Who in your life is allowed to interrupted you whenever they want - the larger the number of people who have that power, the lower your happiness and your quality of life?

Why do we give hundreds of pounds worth of our time away without thought when we would never give money in the same?

What if an off-licence was run as a social enterprise?

Is your career in the hands of someone else? Can someone make your work life miserable on a whim? Do the people who make decisions about your future and your life really care about you? Do you think these people are idiots?

Periodically I review these ideas and often they spark new ideas, new presentations or I find links with other projects I am involved in.

So I hope this helps you come up with lots more ideas and get the most out of groups and meetings. If all else fails, at the next meeting you have to go to, take some vodka and an iPod player and (assuming you still have a job the next day) you might be surprised just how much creativity is around and inside you.


Presenting for funding

Thursday, 6 March 2008

I am not going to write about generic presentation skills here but presentations that are specifically designed to get someone to give you money. That could be a contract, a sale, a loan, venture capital, a grant, etc. The one thing all of these types of presentation have in common is that at the end, you want someone to give you money. Applause is nice, laughter can be good, even warm appreciating smiles can make you feel successful but unless you walk out of the room with a big wodge of cash, your presentation failed. The purpose of these presentations is to get money and whether you get money at the end is the only outcome in town.

I don’t know when I first got really interested in the science and art of presenting but it has been something I have been passionate about for at least a decade. I suppose that is how I fell into teaching other people presentation skills and so I have seen hundreds of people present at conferences, workshops and when they are bidding for contracts. There seems to be some sort of implicit assumption that presentations for contracts or funding are essentially the same as presenting at conferences, workshops, seminars, etc and I think this is completely wrong.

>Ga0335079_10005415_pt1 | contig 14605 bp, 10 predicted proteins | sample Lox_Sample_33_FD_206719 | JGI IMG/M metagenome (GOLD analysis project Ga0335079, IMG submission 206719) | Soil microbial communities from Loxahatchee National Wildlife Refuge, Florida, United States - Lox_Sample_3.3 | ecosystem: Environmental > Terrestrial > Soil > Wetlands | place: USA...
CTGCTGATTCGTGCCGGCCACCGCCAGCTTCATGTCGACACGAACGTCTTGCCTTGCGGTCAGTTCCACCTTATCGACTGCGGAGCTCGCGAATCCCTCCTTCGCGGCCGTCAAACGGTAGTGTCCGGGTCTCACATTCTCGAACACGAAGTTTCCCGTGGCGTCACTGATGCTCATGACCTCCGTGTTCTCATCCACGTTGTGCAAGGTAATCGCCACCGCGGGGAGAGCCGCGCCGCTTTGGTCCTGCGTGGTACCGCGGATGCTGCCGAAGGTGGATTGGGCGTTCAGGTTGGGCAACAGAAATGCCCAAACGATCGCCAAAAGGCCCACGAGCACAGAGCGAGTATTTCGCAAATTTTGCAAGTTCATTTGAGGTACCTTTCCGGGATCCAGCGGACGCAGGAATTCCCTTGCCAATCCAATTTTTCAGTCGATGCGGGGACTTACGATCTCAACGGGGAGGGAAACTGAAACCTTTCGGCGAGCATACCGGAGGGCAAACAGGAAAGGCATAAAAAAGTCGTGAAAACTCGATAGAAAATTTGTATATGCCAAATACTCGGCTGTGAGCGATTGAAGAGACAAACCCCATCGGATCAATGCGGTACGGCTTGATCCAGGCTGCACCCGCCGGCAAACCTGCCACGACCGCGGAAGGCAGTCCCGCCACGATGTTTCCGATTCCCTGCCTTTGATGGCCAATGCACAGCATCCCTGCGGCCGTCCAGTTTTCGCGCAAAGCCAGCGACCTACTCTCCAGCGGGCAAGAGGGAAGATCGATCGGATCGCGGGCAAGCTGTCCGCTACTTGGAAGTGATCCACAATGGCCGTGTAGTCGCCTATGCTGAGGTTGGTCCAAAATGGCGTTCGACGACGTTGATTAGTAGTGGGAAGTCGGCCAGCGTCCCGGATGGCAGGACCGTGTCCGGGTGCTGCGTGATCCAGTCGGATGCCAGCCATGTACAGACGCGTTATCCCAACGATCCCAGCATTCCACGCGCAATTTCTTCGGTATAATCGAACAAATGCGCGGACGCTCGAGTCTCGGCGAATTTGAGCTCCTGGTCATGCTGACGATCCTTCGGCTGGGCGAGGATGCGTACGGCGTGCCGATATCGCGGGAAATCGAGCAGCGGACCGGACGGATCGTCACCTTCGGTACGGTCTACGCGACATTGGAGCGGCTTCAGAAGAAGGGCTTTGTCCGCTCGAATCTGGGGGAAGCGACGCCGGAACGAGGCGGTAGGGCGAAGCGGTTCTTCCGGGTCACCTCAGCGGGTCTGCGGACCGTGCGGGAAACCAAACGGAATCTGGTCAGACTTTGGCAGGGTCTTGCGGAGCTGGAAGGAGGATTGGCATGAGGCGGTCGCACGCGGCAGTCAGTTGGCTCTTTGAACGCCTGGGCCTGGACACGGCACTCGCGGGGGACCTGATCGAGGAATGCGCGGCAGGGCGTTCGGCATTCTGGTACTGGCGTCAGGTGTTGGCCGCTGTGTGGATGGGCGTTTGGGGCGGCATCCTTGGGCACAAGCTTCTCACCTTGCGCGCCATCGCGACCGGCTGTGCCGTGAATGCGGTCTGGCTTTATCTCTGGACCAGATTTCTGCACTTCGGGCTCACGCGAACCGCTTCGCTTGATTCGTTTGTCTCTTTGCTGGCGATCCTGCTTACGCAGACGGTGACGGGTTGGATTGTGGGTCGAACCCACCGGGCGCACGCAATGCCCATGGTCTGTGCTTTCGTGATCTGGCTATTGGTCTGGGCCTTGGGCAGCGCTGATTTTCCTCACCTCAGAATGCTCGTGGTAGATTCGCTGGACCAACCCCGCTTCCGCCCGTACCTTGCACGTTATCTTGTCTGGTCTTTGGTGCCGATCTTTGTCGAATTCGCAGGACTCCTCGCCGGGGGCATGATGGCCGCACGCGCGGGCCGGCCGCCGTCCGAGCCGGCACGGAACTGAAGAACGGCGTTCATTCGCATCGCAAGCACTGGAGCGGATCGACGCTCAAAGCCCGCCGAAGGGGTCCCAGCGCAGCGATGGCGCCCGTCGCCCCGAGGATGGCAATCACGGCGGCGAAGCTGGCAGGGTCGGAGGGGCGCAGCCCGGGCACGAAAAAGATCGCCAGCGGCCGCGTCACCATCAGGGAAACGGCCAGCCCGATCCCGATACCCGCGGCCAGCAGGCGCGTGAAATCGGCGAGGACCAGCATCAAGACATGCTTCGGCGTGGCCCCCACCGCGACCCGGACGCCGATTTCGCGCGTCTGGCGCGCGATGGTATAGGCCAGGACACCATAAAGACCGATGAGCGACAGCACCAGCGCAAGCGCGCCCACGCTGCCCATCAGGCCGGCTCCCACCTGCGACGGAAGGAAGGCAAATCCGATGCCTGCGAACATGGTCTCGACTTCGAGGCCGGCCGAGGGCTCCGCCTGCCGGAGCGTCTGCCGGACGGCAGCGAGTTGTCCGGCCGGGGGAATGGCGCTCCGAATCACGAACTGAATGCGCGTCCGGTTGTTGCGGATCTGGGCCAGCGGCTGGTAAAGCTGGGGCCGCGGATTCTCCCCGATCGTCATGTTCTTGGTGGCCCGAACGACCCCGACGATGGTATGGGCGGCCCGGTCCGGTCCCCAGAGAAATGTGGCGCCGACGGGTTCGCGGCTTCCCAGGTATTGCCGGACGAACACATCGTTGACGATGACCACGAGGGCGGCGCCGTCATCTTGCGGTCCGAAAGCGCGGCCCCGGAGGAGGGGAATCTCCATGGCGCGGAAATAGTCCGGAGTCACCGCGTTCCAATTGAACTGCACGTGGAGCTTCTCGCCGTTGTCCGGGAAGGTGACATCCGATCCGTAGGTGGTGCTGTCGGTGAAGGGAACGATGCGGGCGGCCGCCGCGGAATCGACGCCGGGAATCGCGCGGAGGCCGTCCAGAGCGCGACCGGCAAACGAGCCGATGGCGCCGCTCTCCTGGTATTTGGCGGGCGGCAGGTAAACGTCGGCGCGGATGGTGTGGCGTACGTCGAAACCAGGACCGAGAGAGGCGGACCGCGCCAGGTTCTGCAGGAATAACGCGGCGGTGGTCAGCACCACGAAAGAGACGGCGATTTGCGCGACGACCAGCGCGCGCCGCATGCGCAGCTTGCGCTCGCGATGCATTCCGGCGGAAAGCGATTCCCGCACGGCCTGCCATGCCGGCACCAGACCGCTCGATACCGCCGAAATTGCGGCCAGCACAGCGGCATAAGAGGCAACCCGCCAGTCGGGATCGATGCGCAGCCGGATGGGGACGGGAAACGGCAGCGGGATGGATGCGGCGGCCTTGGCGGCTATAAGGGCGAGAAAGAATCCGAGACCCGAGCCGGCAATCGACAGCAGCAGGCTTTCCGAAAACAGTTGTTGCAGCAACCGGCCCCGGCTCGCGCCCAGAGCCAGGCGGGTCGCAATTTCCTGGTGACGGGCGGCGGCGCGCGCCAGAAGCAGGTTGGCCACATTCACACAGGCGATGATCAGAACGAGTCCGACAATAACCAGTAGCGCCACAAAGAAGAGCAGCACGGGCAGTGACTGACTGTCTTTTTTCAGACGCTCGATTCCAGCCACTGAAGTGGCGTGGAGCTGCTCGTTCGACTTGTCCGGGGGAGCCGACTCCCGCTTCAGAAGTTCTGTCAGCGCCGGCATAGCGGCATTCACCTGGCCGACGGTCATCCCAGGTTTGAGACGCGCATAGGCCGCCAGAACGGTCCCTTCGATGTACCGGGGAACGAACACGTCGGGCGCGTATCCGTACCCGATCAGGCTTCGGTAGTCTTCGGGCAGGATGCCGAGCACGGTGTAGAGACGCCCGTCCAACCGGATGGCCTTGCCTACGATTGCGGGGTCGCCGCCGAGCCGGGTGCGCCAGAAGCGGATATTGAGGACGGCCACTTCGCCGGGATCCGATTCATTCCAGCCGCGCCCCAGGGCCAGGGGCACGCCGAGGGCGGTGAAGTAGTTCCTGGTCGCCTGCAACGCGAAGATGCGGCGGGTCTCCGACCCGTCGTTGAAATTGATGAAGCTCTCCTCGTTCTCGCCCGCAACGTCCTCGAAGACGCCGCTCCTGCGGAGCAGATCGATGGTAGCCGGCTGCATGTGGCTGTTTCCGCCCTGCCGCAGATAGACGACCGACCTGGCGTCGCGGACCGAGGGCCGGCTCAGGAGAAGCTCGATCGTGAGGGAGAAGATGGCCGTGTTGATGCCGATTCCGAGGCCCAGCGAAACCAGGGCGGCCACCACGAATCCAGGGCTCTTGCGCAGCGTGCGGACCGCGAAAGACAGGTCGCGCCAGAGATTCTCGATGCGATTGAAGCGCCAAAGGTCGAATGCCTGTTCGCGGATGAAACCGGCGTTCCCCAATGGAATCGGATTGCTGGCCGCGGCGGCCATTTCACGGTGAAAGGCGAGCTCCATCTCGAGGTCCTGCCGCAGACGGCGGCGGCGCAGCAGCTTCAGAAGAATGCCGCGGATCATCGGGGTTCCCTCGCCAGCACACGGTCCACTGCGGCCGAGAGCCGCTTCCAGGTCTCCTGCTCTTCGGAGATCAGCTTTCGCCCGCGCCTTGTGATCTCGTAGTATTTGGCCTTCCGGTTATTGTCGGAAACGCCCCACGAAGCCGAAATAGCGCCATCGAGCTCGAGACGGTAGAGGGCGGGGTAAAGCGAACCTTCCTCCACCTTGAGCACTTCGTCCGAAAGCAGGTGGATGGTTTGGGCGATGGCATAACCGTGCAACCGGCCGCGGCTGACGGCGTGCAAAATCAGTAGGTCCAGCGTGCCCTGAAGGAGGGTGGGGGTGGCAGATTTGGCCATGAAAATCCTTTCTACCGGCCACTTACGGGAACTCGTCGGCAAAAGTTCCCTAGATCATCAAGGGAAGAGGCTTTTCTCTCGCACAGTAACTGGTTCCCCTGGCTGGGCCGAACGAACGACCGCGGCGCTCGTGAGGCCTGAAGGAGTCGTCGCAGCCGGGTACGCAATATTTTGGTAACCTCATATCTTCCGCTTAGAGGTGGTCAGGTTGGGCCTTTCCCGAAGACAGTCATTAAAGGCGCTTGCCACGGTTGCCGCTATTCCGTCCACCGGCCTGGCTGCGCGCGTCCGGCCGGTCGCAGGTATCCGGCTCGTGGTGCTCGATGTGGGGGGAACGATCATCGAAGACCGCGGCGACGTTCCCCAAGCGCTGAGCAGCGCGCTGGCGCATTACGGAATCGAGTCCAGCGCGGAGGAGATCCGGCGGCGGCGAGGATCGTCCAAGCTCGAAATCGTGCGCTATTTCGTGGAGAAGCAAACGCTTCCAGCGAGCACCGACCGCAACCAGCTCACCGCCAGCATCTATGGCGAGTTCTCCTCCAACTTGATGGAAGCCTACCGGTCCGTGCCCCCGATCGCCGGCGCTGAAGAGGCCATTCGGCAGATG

So before I give you a few pointers, let me talk about the 5 worst mistakes that people make when they are presenting for funding. I have seen all these mistakes in action as a commissioner, member of judging panels and as outside observer and they always make my heart sink.

The 5 worst howlers:

1) Presenting too much information

This is the most common mistake and one of the most deadly. Dave’s law on presentation skills states that “THE LONGER YOU WORK ON YOU’RE YOUR PRESENTATION, THE WORSE IT WILL BE”. After seeing literally hundreds of presentations over the last few years, I have seen very very few exceptions to this rule. The reasons are quite simple - the longer you have to work on a presentation, the more stuff you will try and put into it. My heart sinks when I see slide after slide full of bullet points and text. What people don’t realise is that the only important thing in a presentation is what people can remember an hour or two later (usually when they are deciding what to fund). They will remember 4 or 5 things about your presentation at best, so if you presented 30 ideas using 400 words, they will forget 80-90% of what you told them. All those words and ideas have ended up in a psychic bin - if it isn’t in their memory, it was a complete waste of air.

Now if you turn that on it’s head and think I want them to remember 5 things and these are the 5 things, then you can present those 5 things really well. Tell a story. Use some really big graphics. Do a presentation with only 5 sentences or even better 5 words. Merlyn Mann (One of my productivity heroes) has a style of presenting based on Guy Kawasaki’s approach where you use large images and a few words. He coined the famous 10-20-30 rule, in that a presentation should have a maximum of 10 slides, last a maximum of 20 minutes and all the fonts should be at least 30pt. Blow them away with your 5 really well-made impact-filled points or ideas and leave them wanting more information (not wondering how many more slides they have to sit through).